But, on the other hand, I think it would be safe to propose a corollary to Chesterton’s principle: if a thing worth doing is worth doing badly, then a thing not worth doing is not worth doing badly. It’s not worth it to fight a war over a mile of territory; it is doubly idiotic to wage such a war badly. It’s not worth doing to plant a tree in the middle of the desert where it does not belong; it would be even less of a worthy task to badly botch the job of planting the tree.
I would not have minded the mind-numbingly-mediocre music at Mass half so much, I think, had it been goodmusic done badly. If the most a parish could get was a cantor singing “Holy, Holy, Holy” a capella, then very well: singing “Holy, Holy, Holy,” is a thing worth doing. If all that the music ministry has to offer, however, is badmusic done badly, then it would be better to have no music at all. Insipid liturgical hymns from the ‘60s onward are not worth doing, nor is a snare drum snapping an electric organ into meter. Why, then, must we have these things at all? Would not a reverent silence be far more conducive to prayer, to raising the mind and heart to God?  
Such, at least, were my thoughts as the last pounding strains of “Here In This Place” faded away and I exited the Mass that Sunday, hoping desperately that somehow the Church will see a renewal of beautiful liturgical music—done well—in my lifetime. It will mean something of a revolution: throwing out the banal hymnals and the drums; putting more time and greater effort into seeking out good musicians, and cultivating the taste of younger generations to appreciate more traditional hymns. Meanwhile, I am resolved to stoke the fires of that revolution, by making it clear that the bad music done poorly has to go: give me good music at Mass (even done badly) or give me death—I mean, silence.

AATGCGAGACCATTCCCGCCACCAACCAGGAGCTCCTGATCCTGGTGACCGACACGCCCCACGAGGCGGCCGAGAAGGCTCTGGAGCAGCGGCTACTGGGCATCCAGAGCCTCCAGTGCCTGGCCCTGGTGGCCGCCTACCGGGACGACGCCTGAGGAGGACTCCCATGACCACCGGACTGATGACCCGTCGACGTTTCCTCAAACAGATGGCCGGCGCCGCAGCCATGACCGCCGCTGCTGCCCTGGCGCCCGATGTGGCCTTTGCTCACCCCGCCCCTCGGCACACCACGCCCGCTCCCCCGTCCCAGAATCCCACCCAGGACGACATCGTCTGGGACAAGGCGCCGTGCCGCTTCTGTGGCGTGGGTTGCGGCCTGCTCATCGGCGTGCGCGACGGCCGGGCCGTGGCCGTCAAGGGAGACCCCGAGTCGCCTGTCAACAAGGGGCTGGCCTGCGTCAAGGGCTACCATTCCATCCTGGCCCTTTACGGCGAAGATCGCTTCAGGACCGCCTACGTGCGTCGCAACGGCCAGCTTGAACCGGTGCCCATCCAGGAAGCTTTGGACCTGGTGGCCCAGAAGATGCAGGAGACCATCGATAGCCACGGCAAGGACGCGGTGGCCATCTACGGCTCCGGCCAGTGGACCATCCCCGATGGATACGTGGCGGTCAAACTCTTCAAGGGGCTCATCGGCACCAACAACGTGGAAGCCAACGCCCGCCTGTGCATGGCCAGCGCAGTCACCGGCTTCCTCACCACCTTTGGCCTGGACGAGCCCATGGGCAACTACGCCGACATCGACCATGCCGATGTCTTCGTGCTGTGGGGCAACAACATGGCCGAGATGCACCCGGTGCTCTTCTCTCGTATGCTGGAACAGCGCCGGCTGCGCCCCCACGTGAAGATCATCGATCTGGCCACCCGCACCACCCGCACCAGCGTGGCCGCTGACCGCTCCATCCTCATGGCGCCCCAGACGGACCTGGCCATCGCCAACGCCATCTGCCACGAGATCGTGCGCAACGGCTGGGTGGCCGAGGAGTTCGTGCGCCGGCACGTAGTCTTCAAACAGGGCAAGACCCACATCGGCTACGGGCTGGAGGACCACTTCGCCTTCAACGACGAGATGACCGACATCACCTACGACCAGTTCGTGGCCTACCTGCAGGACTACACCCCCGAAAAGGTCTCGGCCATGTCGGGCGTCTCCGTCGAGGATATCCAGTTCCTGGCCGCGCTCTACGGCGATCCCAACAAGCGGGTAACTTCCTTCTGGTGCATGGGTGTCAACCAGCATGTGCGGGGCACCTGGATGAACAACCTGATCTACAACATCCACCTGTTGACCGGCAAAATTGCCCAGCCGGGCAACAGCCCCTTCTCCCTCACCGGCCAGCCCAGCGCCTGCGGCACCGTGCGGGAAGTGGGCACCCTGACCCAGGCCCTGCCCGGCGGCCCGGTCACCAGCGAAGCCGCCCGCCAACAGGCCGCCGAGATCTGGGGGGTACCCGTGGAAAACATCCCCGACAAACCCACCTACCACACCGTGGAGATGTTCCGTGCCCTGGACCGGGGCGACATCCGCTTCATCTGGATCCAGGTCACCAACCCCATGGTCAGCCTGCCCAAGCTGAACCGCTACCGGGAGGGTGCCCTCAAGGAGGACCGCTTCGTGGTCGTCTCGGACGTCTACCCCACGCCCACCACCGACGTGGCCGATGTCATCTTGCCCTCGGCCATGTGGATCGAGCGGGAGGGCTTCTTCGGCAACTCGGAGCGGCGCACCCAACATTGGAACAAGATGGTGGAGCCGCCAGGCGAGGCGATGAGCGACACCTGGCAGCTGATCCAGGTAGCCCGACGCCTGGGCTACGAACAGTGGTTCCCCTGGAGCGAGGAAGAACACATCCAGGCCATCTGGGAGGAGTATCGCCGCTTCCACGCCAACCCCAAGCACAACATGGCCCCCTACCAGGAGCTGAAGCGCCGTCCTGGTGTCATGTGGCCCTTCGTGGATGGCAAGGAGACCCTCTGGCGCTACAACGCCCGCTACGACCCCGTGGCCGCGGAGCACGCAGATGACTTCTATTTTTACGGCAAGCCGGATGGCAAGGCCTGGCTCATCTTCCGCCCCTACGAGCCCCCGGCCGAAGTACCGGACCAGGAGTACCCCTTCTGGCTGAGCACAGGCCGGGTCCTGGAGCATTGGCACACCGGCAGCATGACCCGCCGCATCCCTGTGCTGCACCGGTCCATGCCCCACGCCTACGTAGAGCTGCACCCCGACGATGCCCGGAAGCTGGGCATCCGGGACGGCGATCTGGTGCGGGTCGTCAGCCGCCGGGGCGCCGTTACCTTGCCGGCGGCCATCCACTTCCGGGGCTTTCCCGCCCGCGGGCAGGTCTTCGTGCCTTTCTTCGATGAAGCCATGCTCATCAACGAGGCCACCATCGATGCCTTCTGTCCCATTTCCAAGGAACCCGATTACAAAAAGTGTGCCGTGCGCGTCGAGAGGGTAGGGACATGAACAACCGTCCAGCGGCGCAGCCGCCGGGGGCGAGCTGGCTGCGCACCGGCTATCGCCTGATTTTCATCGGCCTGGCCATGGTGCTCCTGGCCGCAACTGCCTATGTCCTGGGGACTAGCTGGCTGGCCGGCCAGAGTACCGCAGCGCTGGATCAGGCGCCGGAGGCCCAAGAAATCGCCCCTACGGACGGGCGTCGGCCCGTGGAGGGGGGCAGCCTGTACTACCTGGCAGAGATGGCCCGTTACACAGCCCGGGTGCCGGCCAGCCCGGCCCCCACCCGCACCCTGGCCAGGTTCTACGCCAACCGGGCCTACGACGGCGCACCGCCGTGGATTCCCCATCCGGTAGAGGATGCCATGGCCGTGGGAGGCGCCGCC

On Getting a Haircut and Social Networking

Author’s note: an updated version of this article was recently published on Catholic Exchange, so I’ve replaced the old version here with the new version.

Once in a blue moon, I get my hair cut at a hair salon, and last week afforded me one of those rare occasions. The lady who cut my hair was a thin middle-aged woman with a stiff dark bob and arms heavily splattered with a rainbow of tattoos. She was efficient and excellent at her job; she also was sensitive to the fact that I, unlike many of her customers, was not a “talker,” so she resorted to talking to the other stylists as she combed and cut my hair. 
“I had a dream last night that I was pregnant again,” she laughed, turning to the woman on her right.

“Oh, Lord . . .” groaned her companion, shaking her head.
“I know, isn’t that nuts,” my stylist replied. Glancing at me in the mirror, she explained that she had sterilized herself years previously. “So it’s like not even possible,” she said.